The Power of Light in Architecture

Date: Feb 19, 2016 1:53:41 PM

Light plays an important part in design from both a practical as well as an emotional perspective.We obviously need a source of light to allow us to see what we are doing at any time of day or under any weather conditions, but light can also be viewed as a living part of our daily experience. Time of day, season and the presence of other individuals all affect how light interacts with architecture. In sacred spaces, light has always played an important role serving to ‘illuminate’ the spirit as well as the physical space. In the Basilica of the Sagrada Familia in Barcelona, Spain, light and color play an important role in reinforcing the religious narrative more than the figurative story telling of say Gothic stained glass. Cool colors flood the east walls referencing daybreak and the Nativity. On the west wall, reds and oranges reference sunset and the Passion. As the sun moves through the sky, the effect is stunning.

Occasionally, a material choice is made that leads to some exciting unexpected discoveries. In a modern interpretation of a centuries old technique to bring natural light ‘below deck’, laminated glass planks with a slip resistant surface, were installed in this large deck. Where the deck prisms of old had to be small in order to not compromise the structure of the wooden planks they were set into, the inherent structural properties of laminated glass allow for an entire plank to become a source of light. The majority of the time, the planks simply allow light to filter to the space below making it a much more pleasant space to be in. When the sun is at the right angle however, the space becomes a magical place bathed in a series of rainbows created by the prismatic properties of the chamfered edges of the glass planks.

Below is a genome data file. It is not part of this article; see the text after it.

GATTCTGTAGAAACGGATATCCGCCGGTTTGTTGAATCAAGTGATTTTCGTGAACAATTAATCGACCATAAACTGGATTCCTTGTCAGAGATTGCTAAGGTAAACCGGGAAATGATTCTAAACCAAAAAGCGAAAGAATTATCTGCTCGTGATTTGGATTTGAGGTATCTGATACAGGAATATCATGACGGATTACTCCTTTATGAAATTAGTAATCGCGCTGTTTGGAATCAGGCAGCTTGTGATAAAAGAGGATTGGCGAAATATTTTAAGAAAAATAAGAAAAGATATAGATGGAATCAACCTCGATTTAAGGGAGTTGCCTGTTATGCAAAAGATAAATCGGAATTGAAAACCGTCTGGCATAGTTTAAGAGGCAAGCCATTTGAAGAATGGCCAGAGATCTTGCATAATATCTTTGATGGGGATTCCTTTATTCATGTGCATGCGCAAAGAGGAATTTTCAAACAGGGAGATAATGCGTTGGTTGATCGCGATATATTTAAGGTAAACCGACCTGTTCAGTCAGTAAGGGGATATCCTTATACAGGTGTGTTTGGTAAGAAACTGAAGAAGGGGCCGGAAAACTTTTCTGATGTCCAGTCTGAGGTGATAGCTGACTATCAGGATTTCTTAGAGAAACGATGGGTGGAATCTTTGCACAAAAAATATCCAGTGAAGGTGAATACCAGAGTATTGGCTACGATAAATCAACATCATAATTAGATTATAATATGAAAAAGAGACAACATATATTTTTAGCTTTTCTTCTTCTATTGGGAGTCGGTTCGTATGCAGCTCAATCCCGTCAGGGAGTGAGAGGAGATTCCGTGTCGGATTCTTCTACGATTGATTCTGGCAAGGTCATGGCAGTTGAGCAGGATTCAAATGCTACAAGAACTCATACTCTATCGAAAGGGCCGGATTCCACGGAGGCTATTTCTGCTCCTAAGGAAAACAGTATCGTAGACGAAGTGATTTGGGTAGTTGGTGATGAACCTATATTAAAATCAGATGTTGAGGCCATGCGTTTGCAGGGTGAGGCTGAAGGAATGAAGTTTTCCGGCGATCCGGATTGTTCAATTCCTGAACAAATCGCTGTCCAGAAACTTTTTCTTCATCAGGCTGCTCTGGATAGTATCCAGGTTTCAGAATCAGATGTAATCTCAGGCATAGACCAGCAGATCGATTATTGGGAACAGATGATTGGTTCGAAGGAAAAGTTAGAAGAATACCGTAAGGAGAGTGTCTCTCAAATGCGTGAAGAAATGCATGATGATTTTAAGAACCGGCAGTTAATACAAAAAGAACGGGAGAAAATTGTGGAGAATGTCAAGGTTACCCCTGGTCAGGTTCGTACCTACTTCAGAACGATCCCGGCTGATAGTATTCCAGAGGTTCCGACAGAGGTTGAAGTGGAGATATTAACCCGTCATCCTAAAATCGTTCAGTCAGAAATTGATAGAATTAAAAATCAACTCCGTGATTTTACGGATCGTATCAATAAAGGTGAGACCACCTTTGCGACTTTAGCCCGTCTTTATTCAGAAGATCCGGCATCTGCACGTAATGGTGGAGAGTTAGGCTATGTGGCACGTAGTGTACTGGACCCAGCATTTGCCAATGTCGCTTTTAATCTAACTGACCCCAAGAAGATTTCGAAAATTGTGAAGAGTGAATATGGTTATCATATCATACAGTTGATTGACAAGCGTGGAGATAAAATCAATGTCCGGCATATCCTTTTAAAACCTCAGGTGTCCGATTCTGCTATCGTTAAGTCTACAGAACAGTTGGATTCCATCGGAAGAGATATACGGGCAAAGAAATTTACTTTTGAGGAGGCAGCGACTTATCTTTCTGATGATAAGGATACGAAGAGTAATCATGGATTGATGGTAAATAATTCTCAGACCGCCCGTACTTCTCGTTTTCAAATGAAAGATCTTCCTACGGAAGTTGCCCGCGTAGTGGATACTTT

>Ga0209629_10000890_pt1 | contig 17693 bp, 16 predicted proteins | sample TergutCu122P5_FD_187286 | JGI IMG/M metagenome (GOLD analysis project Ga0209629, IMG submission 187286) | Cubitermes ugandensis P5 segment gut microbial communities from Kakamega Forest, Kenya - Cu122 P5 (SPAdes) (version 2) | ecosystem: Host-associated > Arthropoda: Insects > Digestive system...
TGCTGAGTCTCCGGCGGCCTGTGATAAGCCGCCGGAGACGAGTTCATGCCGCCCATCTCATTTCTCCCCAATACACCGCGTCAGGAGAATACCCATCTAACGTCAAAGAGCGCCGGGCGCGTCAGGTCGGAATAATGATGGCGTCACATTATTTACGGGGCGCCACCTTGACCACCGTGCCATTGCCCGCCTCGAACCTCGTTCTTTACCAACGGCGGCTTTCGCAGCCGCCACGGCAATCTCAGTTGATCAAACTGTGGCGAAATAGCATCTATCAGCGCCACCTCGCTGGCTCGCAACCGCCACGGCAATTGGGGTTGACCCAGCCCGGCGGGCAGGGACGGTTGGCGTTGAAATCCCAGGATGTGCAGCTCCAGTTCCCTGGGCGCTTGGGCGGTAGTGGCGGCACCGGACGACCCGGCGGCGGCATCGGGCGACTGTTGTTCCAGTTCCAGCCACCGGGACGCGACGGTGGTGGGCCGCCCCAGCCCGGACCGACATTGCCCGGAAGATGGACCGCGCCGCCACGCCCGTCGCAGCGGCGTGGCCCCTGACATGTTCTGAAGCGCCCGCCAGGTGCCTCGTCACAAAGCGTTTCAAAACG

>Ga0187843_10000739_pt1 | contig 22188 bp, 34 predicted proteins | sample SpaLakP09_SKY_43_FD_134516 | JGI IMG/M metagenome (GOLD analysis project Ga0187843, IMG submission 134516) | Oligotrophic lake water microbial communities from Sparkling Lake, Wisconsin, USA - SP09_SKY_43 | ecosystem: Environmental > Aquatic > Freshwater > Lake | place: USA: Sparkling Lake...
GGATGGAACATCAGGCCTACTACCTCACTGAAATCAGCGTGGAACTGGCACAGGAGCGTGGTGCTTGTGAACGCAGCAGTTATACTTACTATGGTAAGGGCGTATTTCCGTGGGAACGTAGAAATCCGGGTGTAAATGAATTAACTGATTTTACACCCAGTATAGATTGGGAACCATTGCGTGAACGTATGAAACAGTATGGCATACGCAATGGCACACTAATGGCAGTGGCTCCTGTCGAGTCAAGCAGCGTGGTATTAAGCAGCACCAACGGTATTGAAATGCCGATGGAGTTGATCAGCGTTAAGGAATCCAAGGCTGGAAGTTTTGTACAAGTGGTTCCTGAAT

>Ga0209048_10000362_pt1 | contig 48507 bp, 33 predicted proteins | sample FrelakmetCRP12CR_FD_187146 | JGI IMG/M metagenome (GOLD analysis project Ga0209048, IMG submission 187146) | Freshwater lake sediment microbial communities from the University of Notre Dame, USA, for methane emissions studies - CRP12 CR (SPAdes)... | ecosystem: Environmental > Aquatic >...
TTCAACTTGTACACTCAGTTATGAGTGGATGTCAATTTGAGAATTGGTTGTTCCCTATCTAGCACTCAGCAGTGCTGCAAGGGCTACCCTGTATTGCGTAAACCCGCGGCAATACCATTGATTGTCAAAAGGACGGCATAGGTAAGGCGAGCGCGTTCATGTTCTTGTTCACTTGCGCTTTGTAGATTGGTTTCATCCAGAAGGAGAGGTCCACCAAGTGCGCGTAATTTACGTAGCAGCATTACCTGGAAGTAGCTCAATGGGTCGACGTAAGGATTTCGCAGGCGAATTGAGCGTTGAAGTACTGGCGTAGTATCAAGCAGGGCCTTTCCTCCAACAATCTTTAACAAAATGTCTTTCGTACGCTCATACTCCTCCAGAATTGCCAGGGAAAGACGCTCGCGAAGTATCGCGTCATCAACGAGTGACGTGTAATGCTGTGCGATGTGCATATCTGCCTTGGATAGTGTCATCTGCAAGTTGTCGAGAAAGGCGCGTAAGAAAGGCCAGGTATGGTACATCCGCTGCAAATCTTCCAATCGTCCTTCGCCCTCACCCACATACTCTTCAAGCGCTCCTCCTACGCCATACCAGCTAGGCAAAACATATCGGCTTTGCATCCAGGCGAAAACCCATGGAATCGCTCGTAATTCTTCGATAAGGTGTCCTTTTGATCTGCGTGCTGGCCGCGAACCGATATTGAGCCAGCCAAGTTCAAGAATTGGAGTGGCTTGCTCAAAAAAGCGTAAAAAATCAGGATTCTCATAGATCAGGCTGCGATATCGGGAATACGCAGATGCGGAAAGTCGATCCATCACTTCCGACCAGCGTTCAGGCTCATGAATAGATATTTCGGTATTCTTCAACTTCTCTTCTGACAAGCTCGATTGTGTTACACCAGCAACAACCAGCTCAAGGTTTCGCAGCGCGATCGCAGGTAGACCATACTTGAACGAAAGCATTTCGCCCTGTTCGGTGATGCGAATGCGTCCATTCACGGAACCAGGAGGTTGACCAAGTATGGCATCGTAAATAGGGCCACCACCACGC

There are instances however where a material choice sounds like a good idea but has unintended consequences. Highly reflective or mirrored building facades have been known to reflect so much light into adjacent buildings that air conditioning costs in the ‘recipient’ building skyrocket. There is also an instance where a concave glass façade has focused light onto parked cars doing significant damage. I even receive reflected light off of my neighbor’s solar panels (I live on a hillside and their house is below mine). Not something that one typically thinks about with solar, but under the right conditions . . .

Whether one is designing a residence, a workplace or a sacred space, light can and should be used as an integral element within the design that can enhance the overall experience and sense of delight.

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